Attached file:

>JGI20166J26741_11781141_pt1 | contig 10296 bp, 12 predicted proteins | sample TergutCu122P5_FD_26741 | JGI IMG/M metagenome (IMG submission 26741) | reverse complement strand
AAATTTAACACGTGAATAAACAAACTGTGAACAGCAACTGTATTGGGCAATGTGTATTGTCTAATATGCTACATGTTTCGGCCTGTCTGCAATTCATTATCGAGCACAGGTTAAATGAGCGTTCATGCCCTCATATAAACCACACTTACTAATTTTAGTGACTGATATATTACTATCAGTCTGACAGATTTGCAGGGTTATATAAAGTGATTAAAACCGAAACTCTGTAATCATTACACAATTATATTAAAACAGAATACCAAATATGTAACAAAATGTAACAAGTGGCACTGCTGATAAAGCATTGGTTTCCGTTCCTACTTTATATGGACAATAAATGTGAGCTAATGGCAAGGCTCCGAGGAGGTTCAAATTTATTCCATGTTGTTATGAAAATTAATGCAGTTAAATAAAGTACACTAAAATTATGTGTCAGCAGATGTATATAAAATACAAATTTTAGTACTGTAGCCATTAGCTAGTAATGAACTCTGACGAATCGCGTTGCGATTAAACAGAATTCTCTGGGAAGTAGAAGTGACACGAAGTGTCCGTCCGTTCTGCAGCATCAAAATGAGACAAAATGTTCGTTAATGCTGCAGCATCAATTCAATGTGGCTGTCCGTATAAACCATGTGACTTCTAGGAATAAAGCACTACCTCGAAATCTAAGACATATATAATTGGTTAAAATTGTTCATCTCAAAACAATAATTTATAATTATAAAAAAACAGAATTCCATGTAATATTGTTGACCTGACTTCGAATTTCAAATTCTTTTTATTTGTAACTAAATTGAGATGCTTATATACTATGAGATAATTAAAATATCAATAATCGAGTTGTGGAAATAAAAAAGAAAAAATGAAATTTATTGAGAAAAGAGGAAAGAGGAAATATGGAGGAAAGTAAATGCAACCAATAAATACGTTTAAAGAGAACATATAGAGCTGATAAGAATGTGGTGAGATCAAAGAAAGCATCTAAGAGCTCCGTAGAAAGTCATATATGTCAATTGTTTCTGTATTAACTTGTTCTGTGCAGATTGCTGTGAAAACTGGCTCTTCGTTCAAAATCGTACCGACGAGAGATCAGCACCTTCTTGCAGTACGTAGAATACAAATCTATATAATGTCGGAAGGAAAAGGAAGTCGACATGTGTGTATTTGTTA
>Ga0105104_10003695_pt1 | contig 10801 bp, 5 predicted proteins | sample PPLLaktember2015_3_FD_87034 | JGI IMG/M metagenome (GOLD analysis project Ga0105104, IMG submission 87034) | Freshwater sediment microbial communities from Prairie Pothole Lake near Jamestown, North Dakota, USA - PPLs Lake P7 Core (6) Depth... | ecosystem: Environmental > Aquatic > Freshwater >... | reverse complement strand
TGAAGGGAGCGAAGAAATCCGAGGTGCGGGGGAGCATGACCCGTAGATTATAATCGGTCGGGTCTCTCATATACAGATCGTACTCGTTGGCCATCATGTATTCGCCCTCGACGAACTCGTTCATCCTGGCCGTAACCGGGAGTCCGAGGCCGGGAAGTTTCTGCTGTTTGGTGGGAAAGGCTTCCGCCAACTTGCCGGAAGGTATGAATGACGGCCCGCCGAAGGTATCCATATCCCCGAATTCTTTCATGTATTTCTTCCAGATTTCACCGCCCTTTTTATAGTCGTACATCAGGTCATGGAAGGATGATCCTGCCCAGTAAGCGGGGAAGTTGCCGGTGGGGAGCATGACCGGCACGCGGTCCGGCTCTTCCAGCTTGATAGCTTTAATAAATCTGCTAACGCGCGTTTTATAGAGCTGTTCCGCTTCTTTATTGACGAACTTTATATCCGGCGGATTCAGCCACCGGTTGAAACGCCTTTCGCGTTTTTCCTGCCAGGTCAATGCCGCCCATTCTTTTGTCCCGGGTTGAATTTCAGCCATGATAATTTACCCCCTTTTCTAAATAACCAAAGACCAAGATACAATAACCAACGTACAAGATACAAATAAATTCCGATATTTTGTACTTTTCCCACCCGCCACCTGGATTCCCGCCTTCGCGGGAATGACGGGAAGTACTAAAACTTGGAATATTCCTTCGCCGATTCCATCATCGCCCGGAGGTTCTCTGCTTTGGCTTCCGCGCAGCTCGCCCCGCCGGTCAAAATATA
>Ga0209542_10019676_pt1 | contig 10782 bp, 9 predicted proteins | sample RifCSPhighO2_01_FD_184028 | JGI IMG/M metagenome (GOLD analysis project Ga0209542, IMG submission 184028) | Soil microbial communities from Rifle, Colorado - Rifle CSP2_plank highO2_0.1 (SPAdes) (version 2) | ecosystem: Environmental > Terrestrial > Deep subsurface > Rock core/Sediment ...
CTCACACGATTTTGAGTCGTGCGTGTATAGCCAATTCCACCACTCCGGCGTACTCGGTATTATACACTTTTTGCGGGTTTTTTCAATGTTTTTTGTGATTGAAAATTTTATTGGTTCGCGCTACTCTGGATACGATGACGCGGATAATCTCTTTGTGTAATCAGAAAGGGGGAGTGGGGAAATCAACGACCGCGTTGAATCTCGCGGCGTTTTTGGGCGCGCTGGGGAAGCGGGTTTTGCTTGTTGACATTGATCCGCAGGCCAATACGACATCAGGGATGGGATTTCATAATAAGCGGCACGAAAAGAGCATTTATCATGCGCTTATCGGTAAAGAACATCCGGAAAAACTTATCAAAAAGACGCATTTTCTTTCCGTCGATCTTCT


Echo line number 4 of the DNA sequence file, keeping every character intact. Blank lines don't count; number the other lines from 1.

TGAAGGGAGCGAAGAAATCCGAGGTGCGGGGGAGCATGACCCGTAGATTATAATCGGTCGGGTCTCTCATATACAGATCGTACTCGTTGGCCATCATGTATTCGCCCTCGACGAACTCGTTCATCCTGGCCGTAACCGGGAGTCCGAGGCCGGGAAGTTTCTGCTGTTTGGTGGGAAAGGCTTCCGCCAACTTGCCGGAAGGTATGAATGACGGCCCGCCGAAGGTATCCATATCCCCGAATTCTTTCATGTATTTCTTCCAGATTTCACCGCCCTTTTTATAGTCGTACATCAGGTCATGGAAGGATGATCCTGCCCAGTAAGCGGGGAAGTTGCCGGTGGGGAGCATGACCGGCACGCGGTCCGGCTCTTCCAGCTTGATAGCTTTAATAAATCTGCTAACGCGCGTTTTATAGAGCTGTTCCGCTTCTTTATTGACGAACTTTATATCCGGCGGATTCAGCCACCGGTTGAAACGCCTTTCGCGTTTTTCCTGCCAGGTCAATGCCGCCCATTCTTTTGTCCCGGGTTGAATTTCAGCCATGATAATTTACCCCCTTTTCTAAATAACCAAAGACCAAGATACAATAACCAACGTACAAGATACAAATAAATTCCGATATTTTGTACTTTTCCCACCCGCCACCTGGATTCCCGCCTTCGCGGGAATGACGGGAAGTACTAAAACTTGGAATATTCCTTCGCCGATTCCATCATCGCCCGGAGGTTCTCTGCTTTGGCTTCCGCGCAGCTCGCCCCGCCGGTCAAAATATA